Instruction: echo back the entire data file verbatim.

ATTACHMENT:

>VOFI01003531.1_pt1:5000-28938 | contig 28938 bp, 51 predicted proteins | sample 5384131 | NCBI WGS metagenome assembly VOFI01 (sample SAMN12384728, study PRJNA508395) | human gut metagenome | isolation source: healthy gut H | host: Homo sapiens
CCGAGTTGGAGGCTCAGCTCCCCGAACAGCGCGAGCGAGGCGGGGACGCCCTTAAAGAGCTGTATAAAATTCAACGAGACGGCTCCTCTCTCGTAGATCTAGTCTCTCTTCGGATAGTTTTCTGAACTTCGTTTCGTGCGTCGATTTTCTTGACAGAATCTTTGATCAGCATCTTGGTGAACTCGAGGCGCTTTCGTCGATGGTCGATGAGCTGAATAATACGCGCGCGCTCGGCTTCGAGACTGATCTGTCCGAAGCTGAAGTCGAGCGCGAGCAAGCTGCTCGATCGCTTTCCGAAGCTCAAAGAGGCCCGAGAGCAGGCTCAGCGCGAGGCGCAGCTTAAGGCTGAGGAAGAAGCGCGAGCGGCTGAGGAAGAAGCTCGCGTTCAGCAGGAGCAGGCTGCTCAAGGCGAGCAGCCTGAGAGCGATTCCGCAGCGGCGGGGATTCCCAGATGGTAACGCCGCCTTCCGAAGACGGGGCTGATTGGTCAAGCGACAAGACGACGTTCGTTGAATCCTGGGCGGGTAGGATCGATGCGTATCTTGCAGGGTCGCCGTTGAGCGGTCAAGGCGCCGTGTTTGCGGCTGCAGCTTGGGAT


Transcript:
>VOFI01003531.1_pt1:5000-28938 | contig 28938 bp, 51 predicted proteins | sample 5384131 | NCBI WGS metagenome assembly VOFI01 (sample SAMN12384728, study PRJNA508395) | human gut metagenome | isolation source: healthy gut H | host: Homo sapiens
CCGAGTTGGAGGCTCAGCTCCCCGAACAGCGCGAGCGAGGCGGGGACGCCCTTAAAGAGCTGTATAAAATTCAACGAGACGGCTCCTCTCTCGTAGATCTAGTCTCTCTTCGGATAGTTTTCTGAACTTCGTTTCGTGCGTCGATTTTCTTGACAGAATCTTTGATCAGCATCTTGGTGAACTCGAGGCGCTTTCGTCGATGGTCGATGAGCTGAATAATACGCGCGCGCTCGGCTTCGAGACTGATCTGTCCGAAGCTGAAGTCGAGCGCGAGCAAGCTGCTCGATCGCTTTCCGAAGCTCAAAGAGGCCCGAGAGCAGGCTCAGCGCGAGGCGCAGCTTAAGGCTGAGGAAGAAGCGCGAGCGGCTGAGGAAGAAGCTCGCGTTCAGCAGGAGCAGGCTGCTCAAGGCGAGCAGCCTGAGAGCGATTCCGCAGCGGCGGGGATTCCCAGATGGTAACGCCGCCTTCCGAAGACGGGGCTGATTGGTCAAGCGACAAGACGACGTTCGTTGAATCCTGGGCGGGTAGGATCGATGCGTATCTTGCAGGGTCGCCGTTGAGCGGTCAAGGCGCCGTGTTTGCGGCTGCAGCTTGGGAT